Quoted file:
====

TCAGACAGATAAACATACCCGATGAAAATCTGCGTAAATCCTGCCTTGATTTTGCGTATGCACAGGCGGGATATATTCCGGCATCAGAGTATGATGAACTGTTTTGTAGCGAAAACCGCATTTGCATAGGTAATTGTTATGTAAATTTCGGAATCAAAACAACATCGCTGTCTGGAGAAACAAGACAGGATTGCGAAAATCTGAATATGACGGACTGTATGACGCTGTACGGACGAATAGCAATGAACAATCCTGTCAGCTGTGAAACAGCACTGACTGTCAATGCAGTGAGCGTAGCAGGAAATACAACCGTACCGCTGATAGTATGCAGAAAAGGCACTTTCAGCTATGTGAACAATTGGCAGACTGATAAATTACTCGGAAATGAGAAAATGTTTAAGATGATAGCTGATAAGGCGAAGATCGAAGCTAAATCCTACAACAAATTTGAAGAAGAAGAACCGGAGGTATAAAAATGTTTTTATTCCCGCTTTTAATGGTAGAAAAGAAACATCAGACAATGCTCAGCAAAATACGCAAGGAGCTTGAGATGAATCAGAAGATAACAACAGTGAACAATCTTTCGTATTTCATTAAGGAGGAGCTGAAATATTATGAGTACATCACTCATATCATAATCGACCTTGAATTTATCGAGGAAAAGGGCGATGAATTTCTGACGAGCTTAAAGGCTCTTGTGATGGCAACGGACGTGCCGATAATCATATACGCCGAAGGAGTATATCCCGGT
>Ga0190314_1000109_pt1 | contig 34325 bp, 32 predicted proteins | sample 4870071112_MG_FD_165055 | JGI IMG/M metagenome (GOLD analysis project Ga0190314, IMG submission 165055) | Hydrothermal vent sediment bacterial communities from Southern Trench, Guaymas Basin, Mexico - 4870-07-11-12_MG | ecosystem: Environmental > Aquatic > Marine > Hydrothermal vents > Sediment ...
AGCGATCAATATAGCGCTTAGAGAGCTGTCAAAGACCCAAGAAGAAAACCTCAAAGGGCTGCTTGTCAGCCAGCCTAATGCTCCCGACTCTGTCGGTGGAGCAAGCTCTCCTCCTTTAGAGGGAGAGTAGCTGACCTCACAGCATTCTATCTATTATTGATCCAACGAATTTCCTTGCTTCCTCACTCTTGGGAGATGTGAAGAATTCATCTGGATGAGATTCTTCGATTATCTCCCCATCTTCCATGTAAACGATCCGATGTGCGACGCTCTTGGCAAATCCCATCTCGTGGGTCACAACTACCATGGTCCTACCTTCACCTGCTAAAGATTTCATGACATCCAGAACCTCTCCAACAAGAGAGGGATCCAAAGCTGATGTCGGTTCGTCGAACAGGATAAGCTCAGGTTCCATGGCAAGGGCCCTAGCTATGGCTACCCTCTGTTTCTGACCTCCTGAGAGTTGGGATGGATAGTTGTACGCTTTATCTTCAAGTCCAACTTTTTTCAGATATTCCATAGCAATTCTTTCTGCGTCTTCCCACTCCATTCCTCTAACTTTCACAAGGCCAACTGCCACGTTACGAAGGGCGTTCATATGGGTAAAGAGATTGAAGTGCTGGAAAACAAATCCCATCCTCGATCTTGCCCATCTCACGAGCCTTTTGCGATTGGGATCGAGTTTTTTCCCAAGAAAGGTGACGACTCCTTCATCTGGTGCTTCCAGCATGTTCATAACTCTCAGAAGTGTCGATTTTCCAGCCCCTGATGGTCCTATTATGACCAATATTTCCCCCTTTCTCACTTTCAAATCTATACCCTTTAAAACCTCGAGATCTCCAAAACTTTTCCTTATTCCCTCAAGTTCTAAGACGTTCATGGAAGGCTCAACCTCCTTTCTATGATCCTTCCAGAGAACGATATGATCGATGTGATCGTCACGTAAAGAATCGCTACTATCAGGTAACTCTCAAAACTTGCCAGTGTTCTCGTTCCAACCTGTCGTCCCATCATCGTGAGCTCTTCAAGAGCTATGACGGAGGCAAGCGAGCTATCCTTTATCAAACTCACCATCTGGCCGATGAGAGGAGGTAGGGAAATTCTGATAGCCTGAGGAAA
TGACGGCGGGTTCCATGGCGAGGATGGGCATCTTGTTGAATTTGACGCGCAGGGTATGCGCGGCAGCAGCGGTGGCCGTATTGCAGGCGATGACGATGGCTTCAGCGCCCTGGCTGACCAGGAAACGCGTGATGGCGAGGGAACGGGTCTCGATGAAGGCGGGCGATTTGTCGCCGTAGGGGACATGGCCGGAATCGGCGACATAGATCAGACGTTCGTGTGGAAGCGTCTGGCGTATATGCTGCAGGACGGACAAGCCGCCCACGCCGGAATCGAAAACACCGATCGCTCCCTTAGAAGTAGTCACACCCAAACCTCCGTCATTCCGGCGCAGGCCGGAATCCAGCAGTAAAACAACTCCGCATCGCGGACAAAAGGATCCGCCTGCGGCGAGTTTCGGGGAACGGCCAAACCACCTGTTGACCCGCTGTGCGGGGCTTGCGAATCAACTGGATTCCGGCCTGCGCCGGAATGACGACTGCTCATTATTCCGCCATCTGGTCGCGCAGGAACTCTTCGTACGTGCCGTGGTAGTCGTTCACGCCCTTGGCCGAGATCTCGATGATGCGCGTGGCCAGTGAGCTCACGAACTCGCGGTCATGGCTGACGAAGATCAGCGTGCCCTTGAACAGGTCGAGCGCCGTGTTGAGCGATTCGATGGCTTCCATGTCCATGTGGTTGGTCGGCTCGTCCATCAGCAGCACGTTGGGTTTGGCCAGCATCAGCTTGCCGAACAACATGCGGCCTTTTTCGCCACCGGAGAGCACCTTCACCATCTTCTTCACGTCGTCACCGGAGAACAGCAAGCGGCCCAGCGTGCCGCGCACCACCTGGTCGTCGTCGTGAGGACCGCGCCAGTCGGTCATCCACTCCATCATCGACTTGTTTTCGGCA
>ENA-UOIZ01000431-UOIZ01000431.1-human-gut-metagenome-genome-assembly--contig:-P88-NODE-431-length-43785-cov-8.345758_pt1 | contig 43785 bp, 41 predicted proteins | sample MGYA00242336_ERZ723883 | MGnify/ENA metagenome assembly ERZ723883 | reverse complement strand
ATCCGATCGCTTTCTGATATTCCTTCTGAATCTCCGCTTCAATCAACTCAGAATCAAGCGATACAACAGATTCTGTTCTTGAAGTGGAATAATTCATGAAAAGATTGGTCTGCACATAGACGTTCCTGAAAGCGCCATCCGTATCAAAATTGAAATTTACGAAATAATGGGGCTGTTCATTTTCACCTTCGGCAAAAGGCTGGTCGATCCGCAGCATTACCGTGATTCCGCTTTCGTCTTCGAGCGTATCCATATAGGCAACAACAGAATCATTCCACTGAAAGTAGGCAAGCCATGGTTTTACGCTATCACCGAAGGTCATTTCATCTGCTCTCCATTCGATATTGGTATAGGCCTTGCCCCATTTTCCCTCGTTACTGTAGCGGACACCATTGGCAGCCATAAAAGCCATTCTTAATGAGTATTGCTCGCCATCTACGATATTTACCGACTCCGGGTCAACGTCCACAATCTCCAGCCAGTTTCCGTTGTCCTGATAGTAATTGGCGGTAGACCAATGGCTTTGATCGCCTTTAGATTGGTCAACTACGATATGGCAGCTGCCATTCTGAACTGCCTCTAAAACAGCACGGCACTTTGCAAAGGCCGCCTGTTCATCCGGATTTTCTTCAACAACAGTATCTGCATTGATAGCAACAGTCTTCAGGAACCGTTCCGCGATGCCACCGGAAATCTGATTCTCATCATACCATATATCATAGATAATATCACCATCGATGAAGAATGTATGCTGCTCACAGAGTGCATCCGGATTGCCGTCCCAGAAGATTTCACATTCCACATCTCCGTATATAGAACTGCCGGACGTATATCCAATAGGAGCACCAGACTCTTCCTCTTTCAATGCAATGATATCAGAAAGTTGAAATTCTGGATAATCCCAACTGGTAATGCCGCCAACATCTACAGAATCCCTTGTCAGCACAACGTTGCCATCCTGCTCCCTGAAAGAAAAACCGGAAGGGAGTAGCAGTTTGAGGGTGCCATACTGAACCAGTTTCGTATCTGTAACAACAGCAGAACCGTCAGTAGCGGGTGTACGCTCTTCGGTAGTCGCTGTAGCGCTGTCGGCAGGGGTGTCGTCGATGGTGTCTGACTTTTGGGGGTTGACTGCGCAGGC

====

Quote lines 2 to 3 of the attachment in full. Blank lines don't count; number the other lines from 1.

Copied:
>Ga0190314_1000109_pt1 | contig 34325 bp, 32 predicted proteins | sample 4870071112_MG_FD_165055 | JGI IMG/M metagenome (GOLD analysis project Ga0190314, IMG submission 165055) | Hydrothermal vent sediment bacterial communities from Southern Trench, Guaymas Basin, Mexico - 4870-07-11-12_MG | ecosystem: Environmental > Aquatic > Marine > Hydrothermal vents > Sediment ...
AGCGATCAATATAGCGCTTAGAGAGCTGTCAAAGACCCAAGAAGAAAACCTCAAAGGGCTGCTTGTCAGCCAGCCTAATGCTCCCGACTCTGTCGGTGGAGCAAGCTCTCCTCCTTTAGAGGGAGAGTAGCTGACCTCACAGCATTCTATCTATTATTGATCCAACGAATTTCCTTGCTTCCTCACTCTTGGGAGATGTGAAGAATTCATCTGGATGAGATTCTTCGATTATCTCCCCATCTTCCATGTAAACGATCCGATGTGCGACGCTCTTGGCAAATCCCATCTCGTGGGTCACAACTACCATGGTCCTACCTTCACCTGCTAAAGATTTCATGACATCCAGAACCTCTCCAACAAGAGAGGGATCCAAAGCTGATGTCGGTTCGTCGAACAGGATAAGCTCAGGTTCCATGGCAAGGGCCCTAGCTATGGCTACCCTCTGTTTCTGACCTCCTGAGAGTTGGGATGGATAGTTGTACGCTTTATCTTCAAGTCCAACTTTTTTCAGATATTCCATAGCAATTCTTTCTGCGTCTTCCCACTCCATTCCTCTAACTTTCACAAGGCCAACTGCCACGTTACGAAGGGCGTTCATATGGGTAAAGAGATTGAAGTGCTGGAAAACAAATCCCATCCTCGATCTTGCCCATCTCACGAGCCTTTTGCGATTGGGATCGAGTTTTTTCCCAAGAAAGGTGACGACTCCTTCATCTGGTGCTTCCAGCATGTTCATAACTCTCAGAAGTGTCGATTTTCCAGCCCCTGATGGTCCTATTATGACCAATATTTCCCCCTTTCTCACTTTCAAATCTATACCCTTTAAAACCTCGAGATCTCCAAAACTTTTCCTTATTCCCTCAAGTTCTAAGACGTTCATGGAAGGCTCAACCTCCTTTCTATGATCCTTCCAGAGAACGATATGATCGATGTGATCGTCACGTAAAGAATCGCTACTATCAGGTAACTCTCAAAACTTGCCAGTGTTCTCGTTCCAACCTGTCGTCCCATCATCGTGAGCTCTTCAAGAGCTATGACGGAGGCAAGCGAGCTATCCTTTATCAAACTCACCATCTGGCCGATGAGAGGAGGTAGGGAAATTCTGATAGCCTGAGGAAA